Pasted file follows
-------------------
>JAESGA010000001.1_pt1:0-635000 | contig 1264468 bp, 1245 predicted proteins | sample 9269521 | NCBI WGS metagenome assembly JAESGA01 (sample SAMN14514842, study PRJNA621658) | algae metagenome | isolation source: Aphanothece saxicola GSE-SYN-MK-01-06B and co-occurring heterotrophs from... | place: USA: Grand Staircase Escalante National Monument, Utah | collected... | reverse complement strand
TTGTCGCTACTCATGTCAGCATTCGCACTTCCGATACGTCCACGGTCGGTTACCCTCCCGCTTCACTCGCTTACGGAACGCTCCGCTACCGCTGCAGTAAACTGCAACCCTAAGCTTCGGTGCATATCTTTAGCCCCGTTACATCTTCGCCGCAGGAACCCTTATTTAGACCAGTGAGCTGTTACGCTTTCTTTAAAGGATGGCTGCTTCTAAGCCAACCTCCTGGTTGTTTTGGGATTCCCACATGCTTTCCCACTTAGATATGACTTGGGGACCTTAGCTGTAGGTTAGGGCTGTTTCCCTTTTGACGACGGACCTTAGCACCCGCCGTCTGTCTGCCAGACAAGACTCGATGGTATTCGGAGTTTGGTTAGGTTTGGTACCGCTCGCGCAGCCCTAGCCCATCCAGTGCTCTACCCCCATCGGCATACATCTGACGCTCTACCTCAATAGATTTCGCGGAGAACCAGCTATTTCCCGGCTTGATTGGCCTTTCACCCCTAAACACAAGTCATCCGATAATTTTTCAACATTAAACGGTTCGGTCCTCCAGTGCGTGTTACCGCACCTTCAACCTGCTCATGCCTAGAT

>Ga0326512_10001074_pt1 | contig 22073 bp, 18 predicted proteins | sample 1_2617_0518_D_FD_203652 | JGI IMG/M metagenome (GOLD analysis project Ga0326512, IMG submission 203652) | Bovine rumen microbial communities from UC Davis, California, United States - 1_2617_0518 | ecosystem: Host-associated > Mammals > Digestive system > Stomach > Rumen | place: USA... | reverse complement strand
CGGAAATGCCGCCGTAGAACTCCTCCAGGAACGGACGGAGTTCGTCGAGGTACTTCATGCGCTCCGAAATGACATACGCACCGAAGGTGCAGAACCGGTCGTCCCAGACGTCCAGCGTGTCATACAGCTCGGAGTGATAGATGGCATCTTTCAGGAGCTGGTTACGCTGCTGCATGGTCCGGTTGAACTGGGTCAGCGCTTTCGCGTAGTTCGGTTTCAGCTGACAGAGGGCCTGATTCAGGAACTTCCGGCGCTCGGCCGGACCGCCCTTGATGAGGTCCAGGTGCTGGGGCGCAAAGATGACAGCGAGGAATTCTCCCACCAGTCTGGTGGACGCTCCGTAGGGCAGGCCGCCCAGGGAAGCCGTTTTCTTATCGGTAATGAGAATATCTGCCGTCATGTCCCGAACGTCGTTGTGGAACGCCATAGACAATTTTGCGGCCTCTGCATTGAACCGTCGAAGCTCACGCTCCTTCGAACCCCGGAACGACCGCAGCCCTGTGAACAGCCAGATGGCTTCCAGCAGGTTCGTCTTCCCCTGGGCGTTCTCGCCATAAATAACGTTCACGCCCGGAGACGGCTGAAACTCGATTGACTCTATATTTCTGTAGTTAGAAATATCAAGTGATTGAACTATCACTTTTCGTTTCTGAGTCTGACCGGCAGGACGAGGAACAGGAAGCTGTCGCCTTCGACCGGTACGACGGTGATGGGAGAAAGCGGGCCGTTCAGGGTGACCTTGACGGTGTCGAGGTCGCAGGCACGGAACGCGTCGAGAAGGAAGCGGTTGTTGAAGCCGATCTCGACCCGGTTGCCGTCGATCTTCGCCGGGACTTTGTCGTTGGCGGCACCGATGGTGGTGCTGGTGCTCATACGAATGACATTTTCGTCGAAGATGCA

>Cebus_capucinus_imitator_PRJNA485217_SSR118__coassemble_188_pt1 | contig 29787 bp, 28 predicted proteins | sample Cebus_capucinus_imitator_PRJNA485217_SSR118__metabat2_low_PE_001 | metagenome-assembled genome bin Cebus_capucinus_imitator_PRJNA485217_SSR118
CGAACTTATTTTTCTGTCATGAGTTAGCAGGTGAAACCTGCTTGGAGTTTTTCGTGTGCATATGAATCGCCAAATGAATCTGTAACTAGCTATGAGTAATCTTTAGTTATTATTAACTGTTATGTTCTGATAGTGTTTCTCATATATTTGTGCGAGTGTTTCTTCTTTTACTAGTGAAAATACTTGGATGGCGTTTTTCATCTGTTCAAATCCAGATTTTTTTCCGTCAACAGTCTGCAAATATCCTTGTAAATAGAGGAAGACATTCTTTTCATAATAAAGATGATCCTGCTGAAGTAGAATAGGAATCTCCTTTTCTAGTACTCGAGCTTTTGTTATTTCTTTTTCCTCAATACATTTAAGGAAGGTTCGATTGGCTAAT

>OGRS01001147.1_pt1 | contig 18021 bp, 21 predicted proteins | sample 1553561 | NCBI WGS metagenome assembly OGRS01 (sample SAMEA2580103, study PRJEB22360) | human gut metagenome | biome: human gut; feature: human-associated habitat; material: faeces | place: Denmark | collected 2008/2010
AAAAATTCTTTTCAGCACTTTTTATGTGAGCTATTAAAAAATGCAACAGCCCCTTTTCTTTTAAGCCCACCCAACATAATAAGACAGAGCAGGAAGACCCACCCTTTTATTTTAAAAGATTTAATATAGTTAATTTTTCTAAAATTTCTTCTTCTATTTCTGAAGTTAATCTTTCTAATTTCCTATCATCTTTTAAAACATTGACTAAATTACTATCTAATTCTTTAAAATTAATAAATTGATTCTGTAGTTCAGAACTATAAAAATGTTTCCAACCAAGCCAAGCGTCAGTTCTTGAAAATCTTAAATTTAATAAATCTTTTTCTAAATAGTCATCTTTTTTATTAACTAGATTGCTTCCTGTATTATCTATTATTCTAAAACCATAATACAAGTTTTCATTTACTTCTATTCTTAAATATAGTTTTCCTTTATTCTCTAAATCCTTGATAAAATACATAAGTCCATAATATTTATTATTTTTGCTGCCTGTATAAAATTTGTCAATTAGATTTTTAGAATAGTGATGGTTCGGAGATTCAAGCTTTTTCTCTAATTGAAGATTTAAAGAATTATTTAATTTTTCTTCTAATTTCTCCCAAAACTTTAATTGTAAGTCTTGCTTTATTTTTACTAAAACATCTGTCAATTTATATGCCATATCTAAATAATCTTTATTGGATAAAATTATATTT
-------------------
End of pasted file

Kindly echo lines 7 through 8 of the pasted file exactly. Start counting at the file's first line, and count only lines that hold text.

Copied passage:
>OGRS01001147.1_pt1 | contig 18021 bp, 21 predicted proteins | sample 1553561 | NCBI WGS metagenome assembly OGRS01 (sample SAMEA2580103, study PRJEB22360) | human gut metagenome | biome: human gut; feature: human-associated habitat; material: faeces | place: Denmark | collected 2008/2010
AAAAATTCTTTTCAGCACTTTTTATGTGAGCTATTAAAAAATGCAACAGCCCCTTTTCTTTTAAGCCCACCCAACATAATAAGACAGAGCAGGAAGACCCACCCTTTTATTTTAAAAGATTTAATATAGTTAATTTTTCTAAAATTTCTTCTTCTATTTCTGAAGTTAATCTTTCTAATTTCCTATCATCTTTTAAAACATTGACTAAATTACTATCTAATTCTTTAAAATTAATAAATTGATTCTGTAGTTCAGAACTATAAAAATGTTTCCAACCAAGCCAAGCGTCAGTTCTTGAAAATCTTAAATTTAATAAATCTTTTTCTAAATAGTCATCTTTTTTATTAACTAGATTGCTTCCTGTATTATCTATTATTCTAAAACCATAATACAAGTTTTCATTTACTTCTATTCTTAAATATAGTTTTCCTTTATTCTCTAAATCCTTGATAAAATACATAAGTCCATAATATTTATTATTTTTGCTGCCTGTATAAAATTTGTCAATTAGATTTTTAGAATAGTGATGGTTCGGAGATTCAAGCTTTTTCTCTAATTGAAGATTTAAAGAATTATTTAATTTTTCTTCTAATTTCTCCCAAAACTTTAATTGTAAGTCTTGCTTTATTTTTACTAAAACATCTGTCAATTTATATGCCATATCTAAATAATCTTTATTGGATAAAATTATATTT